4:35 PM
 | 
Jan 31, 2019
 |  BC Innovations  |  Tools & Techniques

TMB needs company

Why predicting responses to checkpoint blockade will take more than just TMB

Tumor mutation burden is looking less like a magic bullet and more like just one of at least three variables that could jointly predict responses to checkpoint inhibitors. Combining TMB measurements with markers of T cell inflammation and antigen presentation could pinpoint responders in a wide range of cancers.

However, to avoid the pitfalls that came with measuring PD-L1, the TMB field will need to converge on standards for both methodology and validation that will allow results to be compared across trials.

By counting mutations in a patient tumor sample, TMB measures how different a cancer has become from its tissue of origin. That serves as a proxy for the likelihood the cancer cell will be targeted as non-self by the immune system.

Cancers with high TMB counts are therefore expected to be more susceptible to drugs that boost immune responses.

Numerous studies in the last five years have bolstered that hypothesis, showing high TMB count is associated with greater response to checkpoint inhibitors. The largest of these, published by Memorial Sloan Kettering Cancer Center researchers in Nature Genetics this month, showed the correlation held up in a study of 1,662 patients representing a dozen different cancer types, treated with one or more of seven different checkpoint inhibitors.

The mounting evidence for TMB led Bristol-Myers Squibb Co. to change a primary endpoint in its Phase III CheckMate -227 trial of Opdivo nivolumab plus Yervoy ipilimumab. Last February, BMS showed the anti-PD1 and anti-CTLA-4 combo increased progression-free survival (PFS) vs. chemotherapy in first-line non-small cell lung cancer (NSCLC) patients with high TMB, regardless of PD-L1 status -- a subpopulation not targeted by the original study design (see “Necessary Adjustment”).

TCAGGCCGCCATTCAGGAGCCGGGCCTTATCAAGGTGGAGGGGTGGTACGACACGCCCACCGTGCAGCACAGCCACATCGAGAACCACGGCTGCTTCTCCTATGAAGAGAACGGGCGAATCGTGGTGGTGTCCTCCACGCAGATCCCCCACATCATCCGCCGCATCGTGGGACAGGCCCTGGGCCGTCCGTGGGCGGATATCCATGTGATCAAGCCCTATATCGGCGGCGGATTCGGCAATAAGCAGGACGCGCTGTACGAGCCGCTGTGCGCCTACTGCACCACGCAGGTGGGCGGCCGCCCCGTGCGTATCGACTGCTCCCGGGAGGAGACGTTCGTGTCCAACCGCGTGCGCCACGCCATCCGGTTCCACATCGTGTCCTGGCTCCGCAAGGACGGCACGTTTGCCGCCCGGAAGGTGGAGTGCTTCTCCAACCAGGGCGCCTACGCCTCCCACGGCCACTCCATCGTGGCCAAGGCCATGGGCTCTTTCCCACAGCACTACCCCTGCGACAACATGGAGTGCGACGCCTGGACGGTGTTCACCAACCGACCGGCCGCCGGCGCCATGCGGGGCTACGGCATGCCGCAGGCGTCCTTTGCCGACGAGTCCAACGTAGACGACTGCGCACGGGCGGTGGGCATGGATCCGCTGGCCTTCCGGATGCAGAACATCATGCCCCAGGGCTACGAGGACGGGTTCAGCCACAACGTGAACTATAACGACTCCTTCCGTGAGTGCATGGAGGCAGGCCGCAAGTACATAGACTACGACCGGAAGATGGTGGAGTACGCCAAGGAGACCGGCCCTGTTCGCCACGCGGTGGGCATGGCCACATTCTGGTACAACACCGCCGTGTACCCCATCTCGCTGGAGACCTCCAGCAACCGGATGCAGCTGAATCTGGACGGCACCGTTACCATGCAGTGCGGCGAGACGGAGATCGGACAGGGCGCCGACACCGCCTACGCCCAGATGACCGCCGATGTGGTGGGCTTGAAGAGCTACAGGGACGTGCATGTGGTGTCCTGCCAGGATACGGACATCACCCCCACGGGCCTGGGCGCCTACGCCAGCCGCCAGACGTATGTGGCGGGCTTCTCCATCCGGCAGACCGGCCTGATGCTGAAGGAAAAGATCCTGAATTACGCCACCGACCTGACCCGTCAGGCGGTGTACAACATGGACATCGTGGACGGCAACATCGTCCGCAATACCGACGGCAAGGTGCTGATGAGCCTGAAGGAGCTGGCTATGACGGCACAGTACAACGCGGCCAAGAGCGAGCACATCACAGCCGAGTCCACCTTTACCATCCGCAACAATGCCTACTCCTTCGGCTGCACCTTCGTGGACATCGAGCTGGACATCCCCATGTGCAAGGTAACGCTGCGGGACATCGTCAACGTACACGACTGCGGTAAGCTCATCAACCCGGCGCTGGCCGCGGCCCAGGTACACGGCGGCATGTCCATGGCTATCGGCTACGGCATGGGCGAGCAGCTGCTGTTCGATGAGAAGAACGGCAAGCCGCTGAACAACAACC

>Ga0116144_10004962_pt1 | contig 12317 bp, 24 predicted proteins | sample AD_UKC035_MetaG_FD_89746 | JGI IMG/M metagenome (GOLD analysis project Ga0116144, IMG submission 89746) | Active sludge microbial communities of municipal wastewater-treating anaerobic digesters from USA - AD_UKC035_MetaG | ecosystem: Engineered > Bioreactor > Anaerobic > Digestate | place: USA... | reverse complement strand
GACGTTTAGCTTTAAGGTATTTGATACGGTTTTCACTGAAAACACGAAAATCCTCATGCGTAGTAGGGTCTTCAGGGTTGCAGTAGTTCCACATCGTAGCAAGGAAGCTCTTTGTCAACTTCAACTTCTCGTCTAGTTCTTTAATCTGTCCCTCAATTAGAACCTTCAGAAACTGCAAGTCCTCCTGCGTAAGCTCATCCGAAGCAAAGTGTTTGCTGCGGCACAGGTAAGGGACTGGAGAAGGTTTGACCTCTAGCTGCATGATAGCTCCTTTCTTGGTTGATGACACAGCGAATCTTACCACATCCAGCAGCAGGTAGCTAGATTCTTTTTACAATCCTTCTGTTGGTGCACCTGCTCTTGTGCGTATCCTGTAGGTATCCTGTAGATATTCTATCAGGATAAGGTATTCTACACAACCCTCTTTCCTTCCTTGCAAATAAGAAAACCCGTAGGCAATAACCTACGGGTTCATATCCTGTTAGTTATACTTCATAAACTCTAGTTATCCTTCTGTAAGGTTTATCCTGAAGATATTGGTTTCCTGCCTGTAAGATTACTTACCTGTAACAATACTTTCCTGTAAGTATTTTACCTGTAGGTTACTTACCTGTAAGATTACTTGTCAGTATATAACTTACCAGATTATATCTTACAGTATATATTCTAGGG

At least 37 checkpoint inhibitor trials are using TMB as a stratification factor or endpoint across a range of solid and hematological cancers.

“TMB was one of these special biomarkers that had the opportunity to impact all patients with cancer, not just patients with specific disease types,” said David Fabrizio, cancer immunotherapy leader and VP of product development at the Foundation Medicine Inc. subsidiary of Roche.

“TMB is doing a good job on its own, but it's not the whole story.”

David Fabrizio, Foundation Medicine

Yet despite the pile of positive signals, regulator scrutiny has raised doubts that TMB can define a drug-responsive population on its own.

In October, BMS reported the EU’s Committee for Medicinal Products for Human Use (CHMP) requested an overall survival (OS) analysis of patients with low TMB, defined in the study as <10 mutations per megabase (mut/Mb). This analysis showed the hazard ratio (HR) for OS with Opdivo/Yervoy vs. chemotherapy was similar whether patients had high or low TMB -- 0.77 and 0.78, respectively.

And on Jan. 24, BMS withdrew its supplemental Biologics License Application (sBLA) to FDA for Opdivo/Yervoy in patients with TMB ≥10 muts/Mb, citing the need for more data on the relationship between TMB and PD-L1, which will be available in 1H19.

“TMB is doing a good job on its own, but it’s not the whole...

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